Saturday, September 05, 2009

Developing a Trading System to Support Discretionary Traders

My recent post explained how backtested signals from trading systems can provide useful decision support for discretionary traders. In that post, I illustrated how unaided discretionary judgment can lead traders astray, as buying strength and selling weakness has led to consistent, short-term underperformance.

To move my illustration forward, I modified the system described in that prior post and incorporated the modified version as the first in three triggers that produce buy and sell signals.

Trigger 1 occurs when stocks close above or below a defined distance from their moving averages. This captures relative strength or weakness. Trigger 1 serves as a heads up that a signal is likely to be generated in coming days. (This system uses daily data only; it is a swing trading system).

Trigger 2 occurs when stocks lose upside or downside momentum after the first signal has occurred and after stocks have continued their move to new price highs or lows. This captures a loss of momentum to the upside or downside. Trigger 2 is based upon a patterning of the proprietary Demand/Supply indicator that I post each morning before the open via Twitter (follow here). Once the second trigger occurs, a trade signal is imminent.

Trigger 3 is an execution signal based upon an intraday configuration of the NYSE TICK. The signal looks for buying that makes a lower high (if one is going short) or selling that makes a higher low (if one is going long).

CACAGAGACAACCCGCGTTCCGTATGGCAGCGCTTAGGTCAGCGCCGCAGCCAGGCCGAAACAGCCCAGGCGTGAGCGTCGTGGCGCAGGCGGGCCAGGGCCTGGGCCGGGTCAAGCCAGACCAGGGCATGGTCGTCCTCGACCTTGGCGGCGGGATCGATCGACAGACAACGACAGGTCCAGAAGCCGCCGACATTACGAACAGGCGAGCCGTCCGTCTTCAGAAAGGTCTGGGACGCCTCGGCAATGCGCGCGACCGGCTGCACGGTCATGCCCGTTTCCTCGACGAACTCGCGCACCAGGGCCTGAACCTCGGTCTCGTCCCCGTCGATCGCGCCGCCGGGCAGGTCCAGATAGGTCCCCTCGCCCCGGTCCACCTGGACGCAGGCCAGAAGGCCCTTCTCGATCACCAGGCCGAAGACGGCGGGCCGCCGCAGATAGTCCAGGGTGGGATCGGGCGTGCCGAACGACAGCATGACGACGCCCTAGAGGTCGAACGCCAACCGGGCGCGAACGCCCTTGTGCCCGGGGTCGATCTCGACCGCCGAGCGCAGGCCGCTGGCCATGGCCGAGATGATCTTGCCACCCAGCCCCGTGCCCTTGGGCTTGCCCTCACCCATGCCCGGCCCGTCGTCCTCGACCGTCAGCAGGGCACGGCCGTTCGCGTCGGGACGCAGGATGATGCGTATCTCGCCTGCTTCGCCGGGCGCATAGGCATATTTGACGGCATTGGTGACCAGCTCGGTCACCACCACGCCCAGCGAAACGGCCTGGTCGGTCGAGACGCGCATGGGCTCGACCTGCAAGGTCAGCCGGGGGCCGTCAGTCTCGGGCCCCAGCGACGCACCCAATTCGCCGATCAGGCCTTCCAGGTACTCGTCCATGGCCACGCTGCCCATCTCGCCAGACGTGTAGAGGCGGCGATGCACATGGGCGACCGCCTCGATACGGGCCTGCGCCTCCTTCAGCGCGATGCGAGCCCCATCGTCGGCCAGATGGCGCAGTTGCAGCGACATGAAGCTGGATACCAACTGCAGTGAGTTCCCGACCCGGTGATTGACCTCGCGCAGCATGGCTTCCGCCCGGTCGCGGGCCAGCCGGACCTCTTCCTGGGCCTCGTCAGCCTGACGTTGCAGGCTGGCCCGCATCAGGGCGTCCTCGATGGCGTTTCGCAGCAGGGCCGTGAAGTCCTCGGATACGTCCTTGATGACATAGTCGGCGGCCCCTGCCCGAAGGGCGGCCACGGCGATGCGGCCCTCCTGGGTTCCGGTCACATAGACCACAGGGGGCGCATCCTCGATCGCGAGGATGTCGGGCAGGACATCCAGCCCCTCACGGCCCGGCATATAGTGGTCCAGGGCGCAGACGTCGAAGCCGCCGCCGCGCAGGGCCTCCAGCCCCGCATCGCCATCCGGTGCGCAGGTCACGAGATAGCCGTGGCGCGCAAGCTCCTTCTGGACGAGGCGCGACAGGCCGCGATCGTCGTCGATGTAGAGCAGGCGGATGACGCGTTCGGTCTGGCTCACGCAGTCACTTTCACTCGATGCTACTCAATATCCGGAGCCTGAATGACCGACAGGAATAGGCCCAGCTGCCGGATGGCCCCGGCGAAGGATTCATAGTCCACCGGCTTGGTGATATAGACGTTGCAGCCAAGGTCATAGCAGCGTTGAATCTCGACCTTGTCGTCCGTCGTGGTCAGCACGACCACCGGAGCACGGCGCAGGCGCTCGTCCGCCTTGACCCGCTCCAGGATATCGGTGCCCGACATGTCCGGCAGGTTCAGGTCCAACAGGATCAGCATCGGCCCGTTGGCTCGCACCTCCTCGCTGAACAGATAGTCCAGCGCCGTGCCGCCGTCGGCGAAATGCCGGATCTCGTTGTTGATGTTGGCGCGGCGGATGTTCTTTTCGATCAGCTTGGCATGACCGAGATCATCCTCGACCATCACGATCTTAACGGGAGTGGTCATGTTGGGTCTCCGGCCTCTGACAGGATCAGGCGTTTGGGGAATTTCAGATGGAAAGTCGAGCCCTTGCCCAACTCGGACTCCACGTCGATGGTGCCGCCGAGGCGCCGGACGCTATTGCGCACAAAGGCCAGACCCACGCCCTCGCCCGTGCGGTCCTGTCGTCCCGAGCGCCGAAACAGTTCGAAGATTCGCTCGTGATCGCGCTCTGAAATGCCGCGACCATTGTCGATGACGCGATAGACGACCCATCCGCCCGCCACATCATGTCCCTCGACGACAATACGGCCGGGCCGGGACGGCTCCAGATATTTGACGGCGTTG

The conservative exit occurs when Trigger 1 is no longer in force. More aggressive exit criteria consist of weekly price targets that are adjusted for recent market volatility. The longer the period between Triggers 1 and 2, the more aggressive should be the price target.

The stop loss occurs when Trigger 3 is violated; i.e., stocks make a higher high after having seemed to have topped out. No position can be entered unless the move to the conservative exit makes at least as much money as the potential loss if the stop is hit. That means that there is very good risk:reward on trades to the more aggressive price targets.

The average holding period for the trades is 2-3 days. On paper, backtested several years, the system appears to be particularly successful for the following instruments: SPY, IWM, QQQQ, XLF, XLE, XLB, XLK, and XLP.

Interestingly, the system has not been successful for GLD or USO, suggesting that commodities follow different short-term patterns than stocks. However, the system has been quite effective with EEM, suggesting that the short-term patterns may extend to markets outside the U.S.

Long-time readers will recognize that this is a systematic implementation of the transition pattern that I've described in numerous posts. This is all work in alpha stage; I need to firm up the last two triggers before being anywhere near ready for prime time. If the subsequent development looks promising, however, I will post all signals to the blog and then illustrate how they can be used in discretionary trading.

Similarly, I will be looking for signals from Henry Carstens' systems (follow here) to serve as decision support for discretionary trading. Hopefully, I'll be able to cajole him to post useful information regarding how his system signals might inform short-term discretionary trading. Knowing his commitment to traders and their development, that shouldn't be too difficult.